Thursday, April 16, 2009

Texas Tea

Not being a malcontent leftie, and being employed, I am unaccustomed to the "Protest" scene. However, finally one came along that I could believe in - the "Tea Party". These are from the two in Amarillo, Texas.

I went to take pictures, and because I believe in the cause - I have a two year old with a mortgaged future, thanks to our current and past politicians. It was nice to see a lot of passionate people and know I am not the only one unhappy.

This lady walked up to me and asked who I was shooting for, and asked me to take her picture. I didn't read her button at first, and handed her a 'Bailout for the Constitution' button, which she put on. She then started laughing at the protesters, and that's when I read her button - "Hot Chicks Dig Obama"...
She told me this was Fox News organized, there were no blacks there, and Bush was to blame for everything. I asked her why it was the protesters fault why no blacks were there (there were), and she said they would be afraid to go because it was a Republican event, (Republicans hate black people, of course.) She then accused me of being a Republican. (Once more, never been one, thanks for asking). I asked her what was the logic of spending yourself out of debt, and she started with, 'Give it a chance...' or something. Not interested in arguing who really is to blame, (ALL OF THEM), she told me I listened to Limbaugh (some) and Hannity (nope) and watched Fox News. I asked her to tell me if she thought CNN was balanced, (She gives me an eyeroll) and accused her of reading (She didn't deny it.) She wasn't nasty like a lot of people on the left are, and when it was clear we would not agree, she left, politely. And gave me my button back.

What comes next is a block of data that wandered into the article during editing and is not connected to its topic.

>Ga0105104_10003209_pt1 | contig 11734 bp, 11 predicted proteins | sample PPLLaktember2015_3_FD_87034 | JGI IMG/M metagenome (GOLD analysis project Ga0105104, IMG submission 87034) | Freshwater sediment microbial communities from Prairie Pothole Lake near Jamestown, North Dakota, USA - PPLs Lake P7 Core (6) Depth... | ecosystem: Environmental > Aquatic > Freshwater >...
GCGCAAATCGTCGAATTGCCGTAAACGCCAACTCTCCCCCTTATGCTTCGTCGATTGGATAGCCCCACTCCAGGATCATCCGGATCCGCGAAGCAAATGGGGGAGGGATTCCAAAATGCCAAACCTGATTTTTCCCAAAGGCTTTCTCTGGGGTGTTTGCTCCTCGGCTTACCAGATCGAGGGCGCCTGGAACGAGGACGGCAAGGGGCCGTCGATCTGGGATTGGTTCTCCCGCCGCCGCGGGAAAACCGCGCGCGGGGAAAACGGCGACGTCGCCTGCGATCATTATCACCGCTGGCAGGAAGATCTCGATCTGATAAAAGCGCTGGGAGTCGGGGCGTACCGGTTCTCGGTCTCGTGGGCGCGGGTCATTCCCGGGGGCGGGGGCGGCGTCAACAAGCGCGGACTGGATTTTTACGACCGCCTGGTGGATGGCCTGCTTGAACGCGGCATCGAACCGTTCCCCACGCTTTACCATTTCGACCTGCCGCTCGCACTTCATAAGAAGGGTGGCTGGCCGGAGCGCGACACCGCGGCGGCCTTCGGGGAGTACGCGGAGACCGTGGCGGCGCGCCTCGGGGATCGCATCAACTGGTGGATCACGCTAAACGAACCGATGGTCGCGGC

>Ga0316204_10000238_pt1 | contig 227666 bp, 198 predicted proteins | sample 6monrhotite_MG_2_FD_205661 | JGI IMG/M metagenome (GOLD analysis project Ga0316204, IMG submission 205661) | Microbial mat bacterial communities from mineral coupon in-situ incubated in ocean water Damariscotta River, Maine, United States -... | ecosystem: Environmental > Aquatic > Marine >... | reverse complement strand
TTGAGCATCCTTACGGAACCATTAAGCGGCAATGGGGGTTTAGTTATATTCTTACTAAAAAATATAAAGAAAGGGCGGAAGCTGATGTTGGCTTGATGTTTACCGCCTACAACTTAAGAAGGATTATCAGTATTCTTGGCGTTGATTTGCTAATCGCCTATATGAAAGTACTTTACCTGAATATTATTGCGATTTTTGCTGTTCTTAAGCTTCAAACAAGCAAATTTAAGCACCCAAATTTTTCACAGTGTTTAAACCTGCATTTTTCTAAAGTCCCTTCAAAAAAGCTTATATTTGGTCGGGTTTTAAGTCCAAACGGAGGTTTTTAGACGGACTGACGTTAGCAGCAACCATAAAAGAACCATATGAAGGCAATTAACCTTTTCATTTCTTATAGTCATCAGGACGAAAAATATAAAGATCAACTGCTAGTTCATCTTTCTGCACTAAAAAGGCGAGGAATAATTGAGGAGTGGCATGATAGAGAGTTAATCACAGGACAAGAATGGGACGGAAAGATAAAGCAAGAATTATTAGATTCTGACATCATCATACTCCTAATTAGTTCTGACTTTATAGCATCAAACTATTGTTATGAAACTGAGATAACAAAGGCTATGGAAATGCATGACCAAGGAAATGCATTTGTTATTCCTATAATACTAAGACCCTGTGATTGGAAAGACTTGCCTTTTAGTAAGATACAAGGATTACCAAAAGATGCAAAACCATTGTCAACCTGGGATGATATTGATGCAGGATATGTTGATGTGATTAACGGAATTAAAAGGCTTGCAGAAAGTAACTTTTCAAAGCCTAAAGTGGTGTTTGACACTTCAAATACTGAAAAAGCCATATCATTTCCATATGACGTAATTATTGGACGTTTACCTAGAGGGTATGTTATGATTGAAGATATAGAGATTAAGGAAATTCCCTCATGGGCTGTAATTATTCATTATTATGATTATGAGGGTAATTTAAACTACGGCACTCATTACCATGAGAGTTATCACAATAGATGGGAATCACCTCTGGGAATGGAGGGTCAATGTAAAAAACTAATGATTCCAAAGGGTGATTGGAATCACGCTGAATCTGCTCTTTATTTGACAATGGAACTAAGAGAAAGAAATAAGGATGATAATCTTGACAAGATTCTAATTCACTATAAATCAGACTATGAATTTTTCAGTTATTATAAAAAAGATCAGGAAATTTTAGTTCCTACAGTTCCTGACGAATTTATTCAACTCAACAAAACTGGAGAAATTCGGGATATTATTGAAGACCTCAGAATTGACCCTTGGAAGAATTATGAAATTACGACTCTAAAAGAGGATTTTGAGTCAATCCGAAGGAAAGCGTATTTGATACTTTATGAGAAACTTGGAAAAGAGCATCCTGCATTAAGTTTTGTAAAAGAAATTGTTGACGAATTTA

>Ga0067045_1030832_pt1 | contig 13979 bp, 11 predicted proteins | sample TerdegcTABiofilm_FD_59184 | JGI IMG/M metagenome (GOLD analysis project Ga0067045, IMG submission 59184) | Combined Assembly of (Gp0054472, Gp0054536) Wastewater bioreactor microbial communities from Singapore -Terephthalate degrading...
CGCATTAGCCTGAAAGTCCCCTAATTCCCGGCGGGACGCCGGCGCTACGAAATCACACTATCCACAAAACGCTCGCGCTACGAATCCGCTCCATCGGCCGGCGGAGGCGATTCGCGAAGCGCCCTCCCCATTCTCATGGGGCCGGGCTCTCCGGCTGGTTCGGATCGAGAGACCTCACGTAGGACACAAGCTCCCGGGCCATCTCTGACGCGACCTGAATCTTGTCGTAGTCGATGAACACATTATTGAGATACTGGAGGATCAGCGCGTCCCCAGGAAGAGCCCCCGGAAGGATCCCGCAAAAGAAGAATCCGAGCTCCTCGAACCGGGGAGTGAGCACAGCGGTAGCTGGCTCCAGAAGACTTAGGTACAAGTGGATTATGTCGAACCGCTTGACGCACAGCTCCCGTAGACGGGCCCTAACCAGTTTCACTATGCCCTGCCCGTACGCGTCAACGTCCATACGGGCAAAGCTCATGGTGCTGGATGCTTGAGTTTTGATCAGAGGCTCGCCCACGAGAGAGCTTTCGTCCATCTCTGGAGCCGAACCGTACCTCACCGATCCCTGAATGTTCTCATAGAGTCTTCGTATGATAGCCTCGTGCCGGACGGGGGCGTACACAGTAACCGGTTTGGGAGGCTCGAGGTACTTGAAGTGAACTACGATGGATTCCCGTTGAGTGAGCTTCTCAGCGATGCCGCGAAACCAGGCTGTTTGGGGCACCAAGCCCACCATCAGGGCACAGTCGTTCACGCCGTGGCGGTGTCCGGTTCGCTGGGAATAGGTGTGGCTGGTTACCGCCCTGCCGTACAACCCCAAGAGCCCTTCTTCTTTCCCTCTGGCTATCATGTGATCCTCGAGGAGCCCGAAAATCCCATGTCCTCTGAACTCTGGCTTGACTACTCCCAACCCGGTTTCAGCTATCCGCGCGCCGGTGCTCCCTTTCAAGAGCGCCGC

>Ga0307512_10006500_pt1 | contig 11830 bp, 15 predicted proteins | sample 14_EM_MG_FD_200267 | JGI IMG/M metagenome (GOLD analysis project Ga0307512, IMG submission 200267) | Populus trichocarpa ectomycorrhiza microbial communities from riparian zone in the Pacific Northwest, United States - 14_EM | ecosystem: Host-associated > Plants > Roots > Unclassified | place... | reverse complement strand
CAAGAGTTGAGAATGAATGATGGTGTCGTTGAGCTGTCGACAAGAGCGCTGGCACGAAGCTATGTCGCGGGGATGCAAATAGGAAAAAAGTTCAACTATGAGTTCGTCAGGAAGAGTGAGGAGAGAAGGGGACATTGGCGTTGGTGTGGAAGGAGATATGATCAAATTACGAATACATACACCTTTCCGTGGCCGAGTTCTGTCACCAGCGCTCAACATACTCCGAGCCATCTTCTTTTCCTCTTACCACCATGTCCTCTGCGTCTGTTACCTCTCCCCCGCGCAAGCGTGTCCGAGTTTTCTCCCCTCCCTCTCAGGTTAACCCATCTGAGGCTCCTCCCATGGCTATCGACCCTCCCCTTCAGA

This one is my favorite.

Another clever one.

This girl made her own shirt.

This is the most important sign I saw.

And this was the funniest.

Tuesday, November 04, 2008

Conservative's Declaration of Independance from the Republican Party